Special Report: Artificial intelligence apps come of age
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The market for AI applications is white hot with huge potential, but that potential needs to be tempered by a heavy dose of realism about the capabilities and business value of artificial intelligence technology, according to industry analysts.
"It's sort of captured the imagination of the world in general, but the danger we have with AI is expectations getting too high," said Mike Gualtieri, an analyst with Forrester Research.
From the early days of computing, the story of AI applications has always been one of early excitement, huge hype and inevitable bust. Every decade or so, some advance in computing power has led to speculation that machines capable of replicating some aspect of human thought were right around the corner. But each time the challenges proved too difficult, and the technology was not ready.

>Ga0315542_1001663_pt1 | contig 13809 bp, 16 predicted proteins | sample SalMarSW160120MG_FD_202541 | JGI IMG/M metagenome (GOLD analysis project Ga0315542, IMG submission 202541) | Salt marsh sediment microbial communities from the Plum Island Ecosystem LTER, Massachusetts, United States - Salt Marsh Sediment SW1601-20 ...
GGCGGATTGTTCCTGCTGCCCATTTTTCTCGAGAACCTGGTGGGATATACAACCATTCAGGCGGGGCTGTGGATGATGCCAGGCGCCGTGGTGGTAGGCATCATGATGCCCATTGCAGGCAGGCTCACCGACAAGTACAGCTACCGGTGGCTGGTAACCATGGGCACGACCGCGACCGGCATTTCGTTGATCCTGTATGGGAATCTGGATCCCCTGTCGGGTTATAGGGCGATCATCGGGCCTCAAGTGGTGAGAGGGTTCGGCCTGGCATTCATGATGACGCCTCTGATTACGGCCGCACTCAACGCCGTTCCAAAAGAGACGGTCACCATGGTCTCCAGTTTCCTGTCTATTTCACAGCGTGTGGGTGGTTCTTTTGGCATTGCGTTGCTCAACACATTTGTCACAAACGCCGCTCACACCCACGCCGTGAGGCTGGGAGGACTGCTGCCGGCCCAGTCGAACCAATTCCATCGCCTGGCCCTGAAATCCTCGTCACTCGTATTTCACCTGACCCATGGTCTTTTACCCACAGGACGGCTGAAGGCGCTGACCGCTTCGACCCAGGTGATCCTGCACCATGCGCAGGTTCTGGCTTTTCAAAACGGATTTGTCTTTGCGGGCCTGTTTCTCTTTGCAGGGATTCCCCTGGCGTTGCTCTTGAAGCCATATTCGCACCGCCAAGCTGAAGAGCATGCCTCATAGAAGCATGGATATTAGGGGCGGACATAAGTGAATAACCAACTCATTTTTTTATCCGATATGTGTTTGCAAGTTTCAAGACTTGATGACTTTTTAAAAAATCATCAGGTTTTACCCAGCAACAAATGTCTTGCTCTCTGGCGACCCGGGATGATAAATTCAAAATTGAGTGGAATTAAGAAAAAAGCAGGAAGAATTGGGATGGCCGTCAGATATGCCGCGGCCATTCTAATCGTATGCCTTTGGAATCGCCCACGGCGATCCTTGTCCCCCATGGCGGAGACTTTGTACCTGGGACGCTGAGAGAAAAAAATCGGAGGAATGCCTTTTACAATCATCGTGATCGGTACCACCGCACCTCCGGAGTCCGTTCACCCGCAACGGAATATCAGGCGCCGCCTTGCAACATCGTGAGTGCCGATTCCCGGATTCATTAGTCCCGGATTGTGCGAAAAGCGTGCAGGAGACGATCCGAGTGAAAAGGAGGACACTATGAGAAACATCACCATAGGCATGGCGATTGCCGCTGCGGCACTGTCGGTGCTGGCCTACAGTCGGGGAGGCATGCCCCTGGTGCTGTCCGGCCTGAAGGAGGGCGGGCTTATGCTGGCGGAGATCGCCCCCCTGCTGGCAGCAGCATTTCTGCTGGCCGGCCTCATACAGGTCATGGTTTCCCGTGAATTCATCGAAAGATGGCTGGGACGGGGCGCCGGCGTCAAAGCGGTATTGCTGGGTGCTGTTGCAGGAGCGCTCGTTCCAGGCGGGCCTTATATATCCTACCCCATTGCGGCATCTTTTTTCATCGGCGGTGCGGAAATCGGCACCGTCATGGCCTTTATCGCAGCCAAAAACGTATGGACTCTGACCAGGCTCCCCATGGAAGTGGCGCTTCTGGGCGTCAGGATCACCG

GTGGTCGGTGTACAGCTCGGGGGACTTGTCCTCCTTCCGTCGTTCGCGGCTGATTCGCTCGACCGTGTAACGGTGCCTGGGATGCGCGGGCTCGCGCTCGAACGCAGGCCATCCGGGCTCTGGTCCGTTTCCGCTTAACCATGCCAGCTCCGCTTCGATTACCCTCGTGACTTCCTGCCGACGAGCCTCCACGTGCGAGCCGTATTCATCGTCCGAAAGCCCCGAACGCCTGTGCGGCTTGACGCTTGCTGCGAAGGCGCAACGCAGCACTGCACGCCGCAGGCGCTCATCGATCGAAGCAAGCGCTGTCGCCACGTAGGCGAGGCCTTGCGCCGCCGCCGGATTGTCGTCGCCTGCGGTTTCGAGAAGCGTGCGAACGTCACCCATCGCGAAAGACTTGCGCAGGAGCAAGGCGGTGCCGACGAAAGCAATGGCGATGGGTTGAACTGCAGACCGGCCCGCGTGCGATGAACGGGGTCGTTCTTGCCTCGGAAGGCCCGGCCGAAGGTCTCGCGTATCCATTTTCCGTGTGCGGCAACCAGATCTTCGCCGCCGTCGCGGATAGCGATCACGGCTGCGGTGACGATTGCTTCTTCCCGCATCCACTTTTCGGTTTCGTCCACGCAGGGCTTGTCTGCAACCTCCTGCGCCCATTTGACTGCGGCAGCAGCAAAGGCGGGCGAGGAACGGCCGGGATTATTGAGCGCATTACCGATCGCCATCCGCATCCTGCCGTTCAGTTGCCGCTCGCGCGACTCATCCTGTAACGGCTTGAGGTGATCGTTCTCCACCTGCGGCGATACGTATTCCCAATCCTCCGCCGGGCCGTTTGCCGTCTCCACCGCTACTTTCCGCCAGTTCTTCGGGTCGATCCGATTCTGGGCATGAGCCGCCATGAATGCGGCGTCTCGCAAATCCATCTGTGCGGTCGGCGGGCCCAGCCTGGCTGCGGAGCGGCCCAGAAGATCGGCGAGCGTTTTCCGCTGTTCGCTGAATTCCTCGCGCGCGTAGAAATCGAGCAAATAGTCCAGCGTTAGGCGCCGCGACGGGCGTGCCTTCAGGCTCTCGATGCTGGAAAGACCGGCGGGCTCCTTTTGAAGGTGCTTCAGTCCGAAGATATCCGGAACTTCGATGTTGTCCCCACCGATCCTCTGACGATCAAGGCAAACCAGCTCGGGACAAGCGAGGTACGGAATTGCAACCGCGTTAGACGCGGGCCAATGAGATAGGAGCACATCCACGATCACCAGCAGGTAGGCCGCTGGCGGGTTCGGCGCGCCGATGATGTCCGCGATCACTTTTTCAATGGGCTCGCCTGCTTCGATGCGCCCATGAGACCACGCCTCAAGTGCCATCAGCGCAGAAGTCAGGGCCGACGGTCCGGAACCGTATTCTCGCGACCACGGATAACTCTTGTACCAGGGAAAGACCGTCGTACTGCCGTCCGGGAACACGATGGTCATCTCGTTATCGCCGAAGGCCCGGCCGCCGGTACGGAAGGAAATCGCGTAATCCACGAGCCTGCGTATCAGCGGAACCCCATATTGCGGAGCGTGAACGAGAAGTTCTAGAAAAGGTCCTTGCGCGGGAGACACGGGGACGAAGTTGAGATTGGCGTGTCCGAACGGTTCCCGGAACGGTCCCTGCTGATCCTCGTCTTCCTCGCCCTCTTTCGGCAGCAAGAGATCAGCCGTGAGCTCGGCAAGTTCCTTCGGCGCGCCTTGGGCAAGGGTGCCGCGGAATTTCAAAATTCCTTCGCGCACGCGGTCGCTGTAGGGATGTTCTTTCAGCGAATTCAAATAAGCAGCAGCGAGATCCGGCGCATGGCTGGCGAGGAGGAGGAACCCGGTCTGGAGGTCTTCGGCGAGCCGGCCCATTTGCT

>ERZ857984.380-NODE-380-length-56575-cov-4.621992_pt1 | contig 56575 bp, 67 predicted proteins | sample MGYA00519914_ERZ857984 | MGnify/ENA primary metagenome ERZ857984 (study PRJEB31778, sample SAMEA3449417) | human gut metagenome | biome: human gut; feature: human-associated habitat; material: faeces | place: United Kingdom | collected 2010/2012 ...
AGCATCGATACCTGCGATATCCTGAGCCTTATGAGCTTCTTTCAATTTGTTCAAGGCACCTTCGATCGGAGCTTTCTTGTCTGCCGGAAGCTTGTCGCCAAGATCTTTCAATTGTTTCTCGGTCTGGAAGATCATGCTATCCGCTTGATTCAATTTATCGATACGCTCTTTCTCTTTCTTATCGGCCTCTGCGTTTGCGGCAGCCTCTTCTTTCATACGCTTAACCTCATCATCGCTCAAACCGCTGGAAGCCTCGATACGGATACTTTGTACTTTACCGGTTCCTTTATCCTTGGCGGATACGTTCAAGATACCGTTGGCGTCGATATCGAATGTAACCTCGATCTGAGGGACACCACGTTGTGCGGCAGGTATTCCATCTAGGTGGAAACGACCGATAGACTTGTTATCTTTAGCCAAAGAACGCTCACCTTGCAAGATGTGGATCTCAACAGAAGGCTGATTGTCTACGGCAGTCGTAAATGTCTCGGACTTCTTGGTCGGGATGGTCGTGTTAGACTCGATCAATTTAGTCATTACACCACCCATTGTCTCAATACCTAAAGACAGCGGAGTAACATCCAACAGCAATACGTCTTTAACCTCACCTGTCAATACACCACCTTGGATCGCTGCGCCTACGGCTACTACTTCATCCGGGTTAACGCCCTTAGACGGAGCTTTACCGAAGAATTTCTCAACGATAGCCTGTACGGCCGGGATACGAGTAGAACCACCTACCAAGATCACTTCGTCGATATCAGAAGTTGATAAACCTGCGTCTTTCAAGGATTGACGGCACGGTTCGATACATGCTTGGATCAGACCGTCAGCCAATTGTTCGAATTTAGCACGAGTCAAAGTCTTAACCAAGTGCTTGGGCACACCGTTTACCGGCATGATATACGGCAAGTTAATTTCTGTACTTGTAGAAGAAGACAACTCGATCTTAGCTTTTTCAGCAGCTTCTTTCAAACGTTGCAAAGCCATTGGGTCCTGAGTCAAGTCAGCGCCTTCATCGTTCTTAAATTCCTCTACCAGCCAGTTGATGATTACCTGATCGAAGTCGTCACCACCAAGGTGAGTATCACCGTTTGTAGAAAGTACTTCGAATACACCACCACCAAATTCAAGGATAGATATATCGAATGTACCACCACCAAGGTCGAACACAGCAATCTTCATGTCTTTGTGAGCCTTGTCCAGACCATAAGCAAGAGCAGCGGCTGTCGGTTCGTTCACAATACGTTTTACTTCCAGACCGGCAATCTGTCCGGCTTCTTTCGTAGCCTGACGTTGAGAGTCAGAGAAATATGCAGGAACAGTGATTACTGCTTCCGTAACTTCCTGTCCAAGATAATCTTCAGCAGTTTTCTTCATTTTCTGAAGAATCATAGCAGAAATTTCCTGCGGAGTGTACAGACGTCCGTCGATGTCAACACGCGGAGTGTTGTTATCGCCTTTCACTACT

What's different this time is cheap storage, which has allowed companies to stash huge troves of data, a critical need for training machine learning algorithms -- the "brains" behind artificial intelligence. At the same time, computing power has increased to the point where algorithms can churn through all this data nearly instantaneously. The growth in cloud computing means that smaller and midsize companies can access high-powered AI tools through subscription models without having to build them themselves. The combination of these factors has led many industry watchers to say, with some important qualifications, that AI might be for real this time.
The AI platform war is on
Rather than selling AI software directly, most of the big companies in this space provide the technology as a platform, managing the machine learning and natural language processing components themselves while allowing customers to build applications on top of the engine. This platform approach is expected to be a major area of competition in the AI market.